General Population Drug Use Statistics
- September 2010 Report: 21.8 million
Americans age 12 or older used illegal drugs in the past month, up from 19.7
million in 2006. million Americans used drugs
in the past month. The highest
percentage for illicit drug use is 18 to 21. This represents 8.7 percent of
the population. The most abused illicit drug
is marijuana with 14.6 million drug users. On a regular basis,.2.4 million Americans use
- 13 million Americans have an alcohol
drinking problem. Their
alcohol use has resulted in a criminal arrest, termination from their job, or
family disruption such as divorce. It is important to realize that alcohol
is a drug. In 2005, 2.5 million Americans received treatment for alcohol
- Over 60 million prescriptions were written by American doctors for
Valium and other similar acting tranquilizers.
Many people do not
consider the legal drugs, alcohol, and mood altering prescription drugs to
be a safety risk. When used as directed, most of these drugs are safe.
However, when tranquilizers such as Valium, Soma, or Xanax are mixed with even small
amounts of alcohol, the synergistic effect quickly becomes dangerous.
In 2005, 1.8 million Americans abused tranquilizers.
40% jump in employees testing positive
for prescription narcotics form 2005-2009. A November 18, 2010
report by Quest Diagnostics also found that post-accident drug tests are
four-times more likely to find narcotics than pre-employment drug tests
(3.7% vs. 0.78%). Vicodin is the most frequently found narcotic prescription
drug of abuse.
A drug is any substance,
which can impair a persons ability to safely function in society:
Illegal controlled substances such as
cocaine, heroin, and marijuana
Prescription medicines such as valium, and
Alcoholic beverages such as beer, wine, ale,
and distilled liquors
such as spray paint, glue,
Natural plant intoxicants such as mescaline,
psilocybin and peyote.
"8.7 percent of the
population aged 12 years old or older used illicit drugs including
marijuana, cocaine (including crack), heroin, hallucinogens,
inhalants, or prescription-type psychotherapeutics used
September, 2010 report: "National Survey on Drug Use and Health" US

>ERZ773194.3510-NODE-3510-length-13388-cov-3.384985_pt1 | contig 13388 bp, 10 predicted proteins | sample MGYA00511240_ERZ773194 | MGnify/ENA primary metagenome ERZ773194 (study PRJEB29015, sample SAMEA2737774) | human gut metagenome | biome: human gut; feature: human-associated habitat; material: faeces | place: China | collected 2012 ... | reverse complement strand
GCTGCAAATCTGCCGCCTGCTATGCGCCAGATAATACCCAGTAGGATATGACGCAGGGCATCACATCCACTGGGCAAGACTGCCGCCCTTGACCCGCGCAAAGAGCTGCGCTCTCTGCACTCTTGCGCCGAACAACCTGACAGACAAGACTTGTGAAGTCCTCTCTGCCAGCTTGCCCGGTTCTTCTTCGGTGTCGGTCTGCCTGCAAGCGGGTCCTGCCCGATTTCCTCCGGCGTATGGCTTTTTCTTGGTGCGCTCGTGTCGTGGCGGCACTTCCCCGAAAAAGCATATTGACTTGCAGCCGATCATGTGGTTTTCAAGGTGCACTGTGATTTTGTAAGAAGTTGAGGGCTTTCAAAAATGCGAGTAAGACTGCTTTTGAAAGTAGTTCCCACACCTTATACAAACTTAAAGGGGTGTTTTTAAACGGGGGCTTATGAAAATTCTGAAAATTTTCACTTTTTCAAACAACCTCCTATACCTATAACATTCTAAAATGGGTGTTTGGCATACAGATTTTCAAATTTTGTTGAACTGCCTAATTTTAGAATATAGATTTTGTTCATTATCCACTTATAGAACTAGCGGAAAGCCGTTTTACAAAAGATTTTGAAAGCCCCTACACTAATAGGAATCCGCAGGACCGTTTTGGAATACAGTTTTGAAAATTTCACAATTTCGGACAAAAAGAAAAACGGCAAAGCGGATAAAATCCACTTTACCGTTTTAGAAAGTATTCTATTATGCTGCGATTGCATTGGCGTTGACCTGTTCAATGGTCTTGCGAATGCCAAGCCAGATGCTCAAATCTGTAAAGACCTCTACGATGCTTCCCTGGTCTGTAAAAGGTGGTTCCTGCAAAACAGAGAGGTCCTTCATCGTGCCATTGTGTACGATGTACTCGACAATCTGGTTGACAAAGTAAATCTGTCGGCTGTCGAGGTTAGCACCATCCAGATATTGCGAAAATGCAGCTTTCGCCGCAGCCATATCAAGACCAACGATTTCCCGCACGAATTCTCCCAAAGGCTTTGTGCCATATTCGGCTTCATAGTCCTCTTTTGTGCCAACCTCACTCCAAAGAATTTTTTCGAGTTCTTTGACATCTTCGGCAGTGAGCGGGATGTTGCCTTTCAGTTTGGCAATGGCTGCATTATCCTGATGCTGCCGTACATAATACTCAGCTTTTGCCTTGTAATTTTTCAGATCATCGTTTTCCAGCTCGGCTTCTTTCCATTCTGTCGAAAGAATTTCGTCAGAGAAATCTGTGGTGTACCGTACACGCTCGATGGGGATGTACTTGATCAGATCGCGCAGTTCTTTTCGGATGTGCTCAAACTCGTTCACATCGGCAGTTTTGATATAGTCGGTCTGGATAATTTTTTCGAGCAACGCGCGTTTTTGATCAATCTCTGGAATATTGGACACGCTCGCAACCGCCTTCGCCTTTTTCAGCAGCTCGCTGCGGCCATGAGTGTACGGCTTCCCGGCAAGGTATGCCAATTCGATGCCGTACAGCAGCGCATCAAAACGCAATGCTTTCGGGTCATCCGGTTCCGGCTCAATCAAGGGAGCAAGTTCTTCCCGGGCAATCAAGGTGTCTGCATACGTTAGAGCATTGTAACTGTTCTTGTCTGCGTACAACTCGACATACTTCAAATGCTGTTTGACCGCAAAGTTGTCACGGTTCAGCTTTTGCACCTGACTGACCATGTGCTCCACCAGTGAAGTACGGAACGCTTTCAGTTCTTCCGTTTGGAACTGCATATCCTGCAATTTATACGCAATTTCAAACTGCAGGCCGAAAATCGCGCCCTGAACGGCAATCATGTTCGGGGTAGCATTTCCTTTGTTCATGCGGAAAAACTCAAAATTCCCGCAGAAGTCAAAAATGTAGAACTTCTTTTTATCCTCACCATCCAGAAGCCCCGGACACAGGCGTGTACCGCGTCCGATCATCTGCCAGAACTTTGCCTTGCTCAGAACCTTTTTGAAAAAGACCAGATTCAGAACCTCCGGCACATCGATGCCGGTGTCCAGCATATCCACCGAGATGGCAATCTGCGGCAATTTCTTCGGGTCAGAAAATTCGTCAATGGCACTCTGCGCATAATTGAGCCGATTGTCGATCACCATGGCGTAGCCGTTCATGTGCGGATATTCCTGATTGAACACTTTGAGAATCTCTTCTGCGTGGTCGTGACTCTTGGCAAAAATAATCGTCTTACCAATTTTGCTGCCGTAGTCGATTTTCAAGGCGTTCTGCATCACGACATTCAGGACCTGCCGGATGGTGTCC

Substance Abuse and Mental Health Services Administration
More 18-25 year olds were
first-time prescription drug abusers than first-time marijuana users
according to a October, 2006 study "Misuse of Prescription Drugs" by
the US Substance Abuse and Mental Health Services Administration.
Workplace Drug Use
- 8 percent of full-time and 10.2 percent of
part-time employees abuse illegal drugs. The 2010 National Drug
Treat Assessment published by the U.S. Dept. of Justice notes an increase in
workplace drug abuse, primarily prescription narcotics.
- 32% of workers stated a co-workers drug/alcohol use
affected their job
performance. When an employee is impaired on the job, the company
has not only lost one productive employee, but in fact has dramatically
reduced the productivity of all the other workers who they interact with.
Drug use in the workplace has a ripple effect. Not only is
productivity reduced, but company morale is negatively impacted, causing
good employees to leave the company to avoid drug impaired co-workers.
- Workplace drug use.
An October 29, 2010 report from urine drug testing company Quest Diagnostics found
8 percent of full-time workers and 11.5 percent of part-time workers were
current drug abusers. US Department of Labor studies in 2006 found much
higher worker drug abuse rates in the food services, construction and durable
goods sectors. One of the biggest changes in workplace drug use is
the switch to prescription drugs. A 2008 report by Quest Diagnostic found more
workers are now testing positive for prescription drugs than cocaine and
Semi-tractor trailer truck drivers
test positive for drugs. A 2007 study
conducted in Oregon by the state police found nearly ten percent of randomly
selected truck drivers tested positive for drugs, with both marijuana and
methamphetamine rates higher than in similar checks in 1998.
Federal government data shows drug use among truckers to be much lower than
ten percent so what accounts for the discrepancy? A 2007 study by the
Government Accounting Office (GAO) found it is easy to beat the mandatory
urine drug test. Congressman Jim Oberstar, chairman of the House
Transportation and Infrastructure Committee, who asked GAO to investigate,
said the report was “frankly astonishing, shocking and dismaying. You can
manipulate the tests, you can mask substance abuse and go undetected on the
- Non-professional drivers drug use.
Sales people and other non-professional drivers operating a company car also
put their employers and the public at risk while driving with drugs in their
system. A November 30, 2010 National Highway Traffic Safety Administration federal report showed